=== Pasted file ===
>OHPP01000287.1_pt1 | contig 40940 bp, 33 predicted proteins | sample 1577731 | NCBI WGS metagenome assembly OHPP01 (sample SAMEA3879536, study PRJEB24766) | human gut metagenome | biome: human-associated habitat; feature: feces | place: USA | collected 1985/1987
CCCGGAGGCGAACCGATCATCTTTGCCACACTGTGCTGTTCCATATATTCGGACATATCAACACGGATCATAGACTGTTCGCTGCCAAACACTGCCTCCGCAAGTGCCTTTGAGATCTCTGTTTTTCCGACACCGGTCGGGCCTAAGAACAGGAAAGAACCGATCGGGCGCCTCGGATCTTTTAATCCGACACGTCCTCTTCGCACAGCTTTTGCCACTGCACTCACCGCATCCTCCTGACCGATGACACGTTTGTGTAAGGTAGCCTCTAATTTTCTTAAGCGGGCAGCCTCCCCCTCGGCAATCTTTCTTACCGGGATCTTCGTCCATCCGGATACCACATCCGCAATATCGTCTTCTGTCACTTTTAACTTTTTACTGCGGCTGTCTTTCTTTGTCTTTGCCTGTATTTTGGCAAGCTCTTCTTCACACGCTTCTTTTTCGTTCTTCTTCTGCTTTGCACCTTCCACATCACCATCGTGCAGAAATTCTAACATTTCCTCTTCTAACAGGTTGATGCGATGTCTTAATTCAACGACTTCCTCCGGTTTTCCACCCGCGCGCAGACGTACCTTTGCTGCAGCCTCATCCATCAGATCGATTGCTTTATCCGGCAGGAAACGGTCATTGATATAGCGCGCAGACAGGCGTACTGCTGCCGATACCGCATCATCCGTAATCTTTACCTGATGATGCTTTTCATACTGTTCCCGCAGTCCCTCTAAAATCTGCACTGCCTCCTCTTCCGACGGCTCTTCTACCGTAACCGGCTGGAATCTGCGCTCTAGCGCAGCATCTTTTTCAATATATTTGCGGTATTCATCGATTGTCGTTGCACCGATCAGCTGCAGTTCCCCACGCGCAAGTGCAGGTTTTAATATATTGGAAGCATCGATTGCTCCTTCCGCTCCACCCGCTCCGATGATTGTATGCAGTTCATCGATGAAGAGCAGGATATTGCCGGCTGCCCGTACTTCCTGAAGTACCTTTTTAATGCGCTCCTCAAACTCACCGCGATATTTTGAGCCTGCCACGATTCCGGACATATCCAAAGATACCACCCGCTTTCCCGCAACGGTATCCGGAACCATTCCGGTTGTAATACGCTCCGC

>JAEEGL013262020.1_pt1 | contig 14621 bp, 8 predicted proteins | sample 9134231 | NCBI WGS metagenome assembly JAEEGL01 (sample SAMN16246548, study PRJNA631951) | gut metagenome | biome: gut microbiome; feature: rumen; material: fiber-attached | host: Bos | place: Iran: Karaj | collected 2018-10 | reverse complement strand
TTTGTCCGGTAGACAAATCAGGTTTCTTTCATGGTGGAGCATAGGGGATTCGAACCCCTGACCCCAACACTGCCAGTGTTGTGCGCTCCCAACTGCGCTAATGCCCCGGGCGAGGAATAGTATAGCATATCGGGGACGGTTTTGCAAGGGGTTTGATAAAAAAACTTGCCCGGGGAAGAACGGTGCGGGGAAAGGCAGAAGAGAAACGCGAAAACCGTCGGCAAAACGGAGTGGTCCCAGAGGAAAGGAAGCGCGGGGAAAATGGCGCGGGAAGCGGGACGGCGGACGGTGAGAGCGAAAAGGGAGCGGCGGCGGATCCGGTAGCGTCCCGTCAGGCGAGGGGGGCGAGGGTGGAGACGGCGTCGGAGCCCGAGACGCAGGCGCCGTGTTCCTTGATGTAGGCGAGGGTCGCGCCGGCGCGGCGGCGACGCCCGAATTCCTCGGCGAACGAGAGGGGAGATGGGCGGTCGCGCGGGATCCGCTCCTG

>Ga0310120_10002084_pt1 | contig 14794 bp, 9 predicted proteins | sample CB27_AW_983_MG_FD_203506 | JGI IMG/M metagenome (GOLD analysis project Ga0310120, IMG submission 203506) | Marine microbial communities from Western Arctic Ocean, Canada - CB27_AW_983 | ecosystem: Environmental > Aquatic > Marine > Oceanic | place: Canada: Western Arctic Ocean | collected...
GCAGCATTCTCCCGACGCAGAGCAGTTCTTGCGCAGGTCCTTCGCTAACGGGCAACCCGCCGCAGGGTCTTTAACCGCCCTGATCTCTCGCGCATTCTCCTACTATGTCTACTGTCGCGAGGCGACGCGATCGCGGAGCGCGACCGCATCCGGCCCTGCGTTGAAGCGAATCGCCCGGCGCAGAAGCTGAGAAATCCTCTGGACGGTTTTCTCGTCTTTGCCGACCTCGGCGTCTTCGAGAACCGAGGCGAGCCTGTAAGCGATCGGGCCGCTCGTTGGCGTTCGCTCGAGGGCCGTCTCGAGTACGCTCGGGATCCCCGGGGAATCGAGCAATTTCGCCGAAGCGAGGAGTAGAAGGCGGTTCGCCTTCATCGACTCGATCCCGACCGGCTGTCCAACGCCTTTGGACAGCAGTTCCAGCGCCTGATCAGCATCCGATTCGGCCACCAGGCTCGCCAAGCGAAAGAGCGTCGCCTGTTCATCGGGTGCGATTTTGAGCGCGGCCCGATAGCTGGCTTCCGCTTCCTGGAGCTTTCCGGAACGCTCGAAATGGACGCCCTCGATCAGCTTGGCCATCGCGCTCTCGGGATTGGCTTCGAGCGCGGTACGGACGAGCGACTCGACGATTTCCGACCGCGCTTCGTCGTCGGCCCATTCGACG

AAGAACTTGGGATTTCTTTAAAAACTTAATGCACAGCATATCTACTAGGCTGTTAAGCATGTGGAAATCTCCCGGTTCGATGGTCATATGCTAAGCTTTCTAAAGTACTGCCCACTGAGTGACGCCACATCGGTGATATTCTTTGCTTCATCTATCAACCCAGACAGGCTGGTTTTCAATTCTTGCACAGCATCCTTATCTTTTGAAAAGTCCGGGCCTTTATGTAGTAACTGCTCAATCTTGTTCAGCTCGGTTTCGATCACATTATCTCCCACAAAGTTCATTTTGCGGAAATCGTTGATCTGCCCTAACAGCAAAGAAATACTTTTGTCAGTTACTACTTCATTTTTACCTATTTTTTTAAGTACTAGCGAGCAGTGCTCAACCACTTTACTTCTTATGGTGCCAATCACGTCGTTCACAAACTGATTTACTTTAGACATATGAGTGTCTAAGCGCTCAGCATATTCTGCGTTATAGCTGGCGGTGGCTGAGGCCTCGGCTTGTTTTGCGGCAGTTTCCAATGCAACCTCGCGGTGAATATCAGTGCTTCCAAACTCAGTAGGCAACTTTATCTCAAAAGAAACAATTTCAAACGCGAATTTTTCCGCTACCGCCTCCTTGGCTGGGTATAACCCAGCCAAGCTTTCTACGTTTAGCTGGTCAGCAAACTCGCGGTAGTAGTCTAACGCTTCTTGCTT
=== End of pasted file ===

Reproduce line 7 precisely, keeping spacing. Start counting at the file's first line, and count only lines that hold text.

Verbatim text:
AAGAACTTGGGATTTCTTTAAAAACTTAATGCACAGCATATCTACTAGGCTGTTAAGCATGTGGAAATCTCCCGGTTCGATGGTCATATGCTAAGCTTTCTAAAGTACTGCCCACTGAGTGACGCCACATCGGTGATATTCTTTGCTTCATCTATCAACCCAGACAGGCTGGTTTTCAATTCTTGCACAGCATCCTTATCTTTTGAAAAGTCCGGGCCTTTATGTAGTAACTGCTCAATCTTGTTCAGCTCGGTTTCGATCACATTATCTCCCACAAAGTTCATTTTGCGGAAATCGTTGATCTGCCCTAACAGCAAAGAAATACTTTTGTCAGTTACTACTTCATTTTTACCTATTTTTTTAAGTACTAGCGAGCAGTGCTCAACCACTTTACTTCTTATGGTGCCAATCACGTCGTTCACAAACTGATTTACTTTAGACATATGAGTGTCTAAGCGCTCAGCATATTCTGCGTTATAGCTGGCGGTGGCTGAGGCCTCGGCTTGTTTTGCGGCAGTTTCCAATGCAACCTCGCGGTGAATATCAGTGCTTCCAAACTCAGTAGGCAACTTTATCTCAAAAGAAACAATTTCAAACGCGAATTTTTCCGCTACCGCCTCCTTGGCTGGGTATAACCCAGCCAAGCTTTCTACGTTTAGCTGGTCAGCAAACTCGCGGTAGTAGTCTAACGCTTCTTGCTT